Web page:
An escape room is a game that is offered by companies that specialize in these types of activities. They are often utilized by entire families while on vacation, and they are rooms designed to “escape” from something, such as the guillotine or the zombie apocalypse! The best thing about escape rooms is that they’re inherently enjoyable, exciting, and adrenaline-inducing, thus creating a positive memorable experience in which leadership and teamwork are just seamless byproducts of the primary activity.
- Book Clubs
Book clubs are great because they need people to lead the group each month. Teens can choose fun books that they actually want to read, then choose a different person to lead the group every time they meet. It’s best if this activity goes on for many months, but it’s not a requirement. The most ambitious leaders in book clubs may decide to run a book drive or theme each club meeting and chosen book around a community issue and aim to solve it or positively contribute to it through a joint activity, so the club is much more than simply a reading and discussion club, but also an altruistic community service-oriented mission group.
- Collaborate to Create
Get into a group and decide what type of story you want to write, then have each member write just a certain section of the book. In order for the book to sound good and be cohesive, the team has to work together and collaborate on everything. This is a good activity for conflict resolution because problems can easily arise as the group is tasked with molding their individual and disjointed sections into a well-structured story that makes sense with an ultimate resolution.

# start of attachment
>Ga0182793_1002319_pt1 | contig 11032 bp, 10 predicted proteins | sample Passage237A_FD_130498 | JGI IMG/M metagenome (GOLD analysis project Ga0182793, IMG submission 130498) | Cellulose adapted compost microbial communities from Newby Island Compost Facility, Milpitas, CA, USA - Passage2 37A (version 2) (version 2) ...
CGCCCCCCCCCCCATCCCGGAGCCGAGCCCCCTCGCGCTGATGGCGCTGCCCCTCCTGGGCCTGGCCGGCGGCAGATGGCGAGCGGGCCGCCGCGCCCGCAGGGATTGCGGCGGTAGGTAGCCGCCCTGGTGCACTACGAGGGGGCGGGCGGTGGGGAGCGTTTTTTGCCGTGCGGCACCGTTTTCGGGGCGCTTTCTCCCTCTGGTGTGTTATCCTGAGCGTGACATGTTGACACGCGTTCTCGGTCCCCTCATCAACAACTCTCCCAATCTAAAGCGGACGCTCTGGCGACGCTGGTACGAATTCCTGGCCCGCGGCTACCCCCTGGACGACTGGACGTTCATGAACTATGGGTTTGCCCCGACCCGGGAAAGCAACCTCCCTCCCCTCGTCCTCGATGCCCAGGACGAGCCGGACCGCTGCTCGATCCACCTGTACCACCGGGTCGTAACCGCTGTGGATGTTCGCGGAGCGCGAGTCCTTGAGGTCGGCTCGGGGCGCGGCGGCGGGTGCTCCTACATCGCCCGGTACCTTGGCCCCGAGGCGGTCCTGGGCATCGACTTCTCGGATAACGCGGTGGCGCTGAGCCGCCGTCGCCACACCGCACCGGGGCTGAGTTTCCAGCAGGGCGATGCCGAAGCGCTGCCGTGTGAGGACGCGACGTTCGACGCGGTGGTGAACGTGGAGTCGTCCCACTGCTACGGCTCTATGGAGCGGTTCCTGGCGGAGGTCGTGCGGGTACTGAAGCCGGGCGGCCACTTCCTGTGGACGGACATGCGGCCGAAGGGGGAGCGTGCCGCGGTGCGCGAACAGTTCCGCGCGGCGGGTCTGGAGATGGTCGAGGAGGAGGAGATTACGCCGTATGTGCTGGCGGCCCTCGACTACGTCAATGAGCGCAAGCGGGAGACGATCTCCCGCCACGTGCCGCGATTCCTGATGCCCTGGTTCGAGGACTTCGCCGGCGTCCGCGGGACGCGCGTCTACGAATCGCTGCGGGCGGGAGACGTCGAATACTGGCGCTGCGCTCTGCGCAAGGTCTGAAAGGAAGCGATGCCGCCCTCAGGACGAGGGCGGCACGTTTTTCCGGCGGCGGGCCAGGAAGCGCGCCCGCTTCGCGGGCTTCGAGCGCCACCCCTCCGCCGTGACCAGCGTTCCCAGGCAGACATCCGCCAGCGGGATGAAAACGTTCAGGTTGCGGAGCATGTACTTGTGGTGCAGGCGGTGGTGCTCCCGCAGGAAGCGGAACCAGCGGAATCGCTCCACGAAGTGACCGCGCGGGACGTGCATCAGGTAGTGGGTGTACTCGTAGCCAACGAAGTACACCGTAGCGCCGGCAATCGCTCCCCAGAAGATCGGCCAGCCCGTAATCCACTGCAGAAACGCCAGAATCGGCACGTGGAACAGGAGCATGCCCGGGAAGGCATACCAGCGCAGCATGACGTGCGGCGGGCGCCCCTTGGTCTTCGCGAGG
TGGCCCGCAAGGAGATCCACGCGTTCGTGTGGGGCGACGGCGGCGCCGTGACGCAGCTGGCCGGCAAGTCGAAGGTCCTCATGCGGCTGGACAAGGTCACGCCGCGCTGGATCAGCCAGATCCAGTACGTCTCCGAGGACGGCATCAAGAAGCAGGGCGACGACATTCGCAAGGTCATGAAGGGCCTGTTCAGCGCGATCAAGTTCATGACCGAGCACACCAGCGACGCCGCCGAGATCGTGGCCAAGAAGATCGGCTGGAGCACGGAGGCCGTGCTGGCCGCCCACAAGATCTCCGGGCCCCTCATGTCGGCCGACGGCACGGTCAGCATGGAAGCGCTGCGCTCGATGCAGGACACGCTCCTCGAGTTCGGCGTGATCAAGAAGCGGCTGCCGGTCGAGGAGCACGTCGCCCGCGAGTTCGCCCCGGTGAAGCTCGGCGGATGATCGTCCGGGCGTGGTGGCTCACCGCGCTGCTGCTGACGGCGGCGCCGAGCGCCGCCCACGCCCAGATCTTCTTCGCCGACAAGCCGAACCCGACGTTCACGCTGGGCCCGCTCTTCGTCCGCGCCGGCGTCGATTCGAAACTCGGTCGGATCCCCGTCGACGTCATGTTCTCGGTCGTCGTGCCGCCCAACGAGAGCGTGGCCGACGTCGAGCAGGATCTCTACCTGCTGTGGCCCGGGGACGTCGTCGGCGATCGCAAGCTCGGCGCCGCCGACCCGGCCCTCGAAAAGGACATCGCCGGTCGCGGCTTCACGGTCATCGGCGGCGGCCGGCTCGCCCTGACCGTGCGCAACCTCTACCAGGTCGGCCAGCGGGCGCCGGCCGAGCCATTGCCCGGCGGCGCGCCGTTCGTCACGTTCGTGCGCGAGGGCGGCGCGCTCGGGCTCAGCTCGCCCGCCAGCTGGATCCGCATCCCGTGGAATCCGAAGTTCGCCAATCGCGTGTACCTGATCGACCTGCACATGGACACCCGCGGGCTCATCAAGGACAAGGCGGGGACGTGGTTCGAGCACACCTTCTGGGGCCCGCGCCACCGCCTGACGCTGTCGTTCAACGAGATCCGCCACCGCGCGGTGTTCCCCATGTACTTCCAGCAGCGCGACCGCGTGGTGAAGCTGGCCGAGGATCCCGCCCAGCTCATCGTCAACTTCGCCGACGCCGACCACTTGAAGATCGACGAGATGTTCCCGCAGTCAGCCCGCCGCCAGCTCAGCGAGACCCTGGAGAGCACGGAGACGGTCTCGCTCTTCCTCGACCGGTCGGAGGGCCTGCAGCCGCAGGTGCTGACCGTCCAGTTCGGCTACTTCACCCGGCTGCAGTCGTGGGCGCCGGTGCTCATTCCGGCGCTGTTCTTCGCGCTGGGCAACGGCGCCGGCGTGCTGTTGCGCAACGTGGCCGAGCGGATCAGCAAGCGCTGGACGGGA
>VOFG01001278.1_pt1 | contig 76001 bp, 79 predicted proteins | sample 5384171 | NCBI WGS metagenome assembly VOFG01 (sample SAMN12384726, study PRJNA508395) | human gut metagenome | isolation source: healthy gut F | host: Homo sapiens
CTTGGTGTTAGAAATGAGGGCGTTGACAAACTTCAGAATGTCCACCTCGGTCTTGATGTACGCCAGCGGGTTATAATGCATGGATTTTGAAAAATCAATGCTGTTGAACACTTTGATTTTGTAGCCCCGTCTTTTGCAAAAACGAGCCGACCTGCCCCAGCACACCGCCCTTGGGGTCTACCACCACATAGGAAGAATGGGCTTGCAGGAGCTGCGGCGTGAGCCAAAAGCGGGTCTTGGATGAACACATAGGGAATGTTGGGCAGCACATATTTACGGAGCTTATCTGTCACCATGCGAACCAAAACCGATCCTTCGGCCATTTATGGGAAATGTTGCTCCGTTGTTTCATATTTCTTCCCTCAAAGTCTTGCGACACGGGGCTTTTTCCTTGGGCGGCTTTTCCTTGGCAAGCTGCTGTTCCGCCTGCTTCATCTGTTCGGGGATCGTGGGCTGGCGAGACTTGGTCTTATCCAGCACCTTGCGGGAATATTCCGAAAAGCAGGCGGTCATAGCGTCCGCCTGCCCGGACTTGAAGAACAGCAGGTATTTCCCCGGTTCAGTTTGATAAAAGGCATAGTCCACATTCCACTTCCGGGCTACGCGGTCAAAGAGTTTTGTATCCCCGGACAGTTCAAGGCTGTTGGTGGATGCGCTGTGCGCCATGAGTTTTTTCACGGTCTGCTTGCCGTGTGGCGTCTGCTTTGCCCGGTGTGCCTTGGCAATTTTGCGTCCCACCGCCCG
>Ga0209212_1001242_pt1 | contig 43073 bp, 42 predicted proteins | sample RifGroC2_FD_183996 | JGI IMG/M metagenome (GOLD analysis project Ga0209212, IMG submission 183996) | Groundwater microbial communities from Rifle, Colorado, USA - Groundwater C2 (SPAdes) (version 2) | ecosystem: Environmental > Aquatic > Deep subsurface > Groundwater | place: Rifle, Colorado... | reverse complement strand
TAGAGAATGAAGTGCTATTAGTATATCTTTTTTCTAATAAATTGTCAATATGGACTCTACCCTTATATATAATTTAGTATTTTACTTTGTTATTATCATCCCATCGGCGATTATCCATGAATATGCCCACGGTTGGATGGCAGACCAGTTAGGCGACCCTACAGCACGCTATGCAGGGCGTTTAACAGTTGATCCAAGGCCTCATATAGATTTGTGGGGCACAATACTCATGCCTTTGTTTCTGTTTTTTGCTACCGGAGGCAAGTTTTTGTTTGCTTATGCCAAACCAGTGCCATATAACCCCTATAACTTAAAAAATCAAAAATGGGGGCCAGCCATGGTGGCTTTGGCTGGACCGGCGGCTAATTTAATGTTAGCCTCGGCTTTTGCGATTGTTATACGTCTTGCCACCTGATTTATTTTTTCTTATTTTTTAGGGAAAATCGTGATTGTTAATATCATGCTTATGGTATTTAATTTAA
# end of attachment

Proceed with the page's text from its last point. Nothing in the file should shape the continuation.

- Photo Finish (Similar to Electric Fence)
Draw a line on the floor and have a team on either side. Taking turns with the teams, have them cross the line to the other side when you say “go.” This is one of those games that sounds easy but often requires some problem-solving and other skills to be successful. Oftentimes, participants are thinking of “why” they should cross the line and are hesitant.
- Community Bingo
Have designated individuals that organize mock bingo games with other students. Have those individuals organize the entire activity from start to finish. There is a lot involved in planning and organizing this type of activity, so a lot of responsibility and organizational skills are required, particularly for young children or tweens who’ve never organized a large group event.
- Get Off the Sofa
For this game, have 4-6 teens sit on a sofa, then choose a leader for each group. Have the leader try to get the teens off the sofa by asking about something they like to do. For instance, you can lure them off the sofa by asking if they like washing their car, helping with chores, playing video games, etc.
- Tag Team Snack Challenge
This one is good for teaching various life skills. Divide people into small groups and have each group prepare a snack without speaking. Let the members of each group take turns with a certain instruction, and give each member 30 seconds to complete their part of the routine.
- Discussion About Leaders
Have a group discussion about leaders each member admires. Have that member tell who they admire – even if it’s someone they don’t personally know – and have them describe to the group why they admire this person. This activity is usually a real eye-opener for all of the participants, not to mention interesting.
- Round Tables
Set up 4-5 tables, depending on how many participants you have, and designate leaders that will go to a certain table and give them an activity to complete, which could be something to make or something similar. The goal is to see how clearly each leader communicates with the members.
Have everyone in the group write down keywords that describe themselves, then have everyone share their own keywords with the rest of the group. This activity can identify potential leaders and also tell you what each participant thinks of themselves.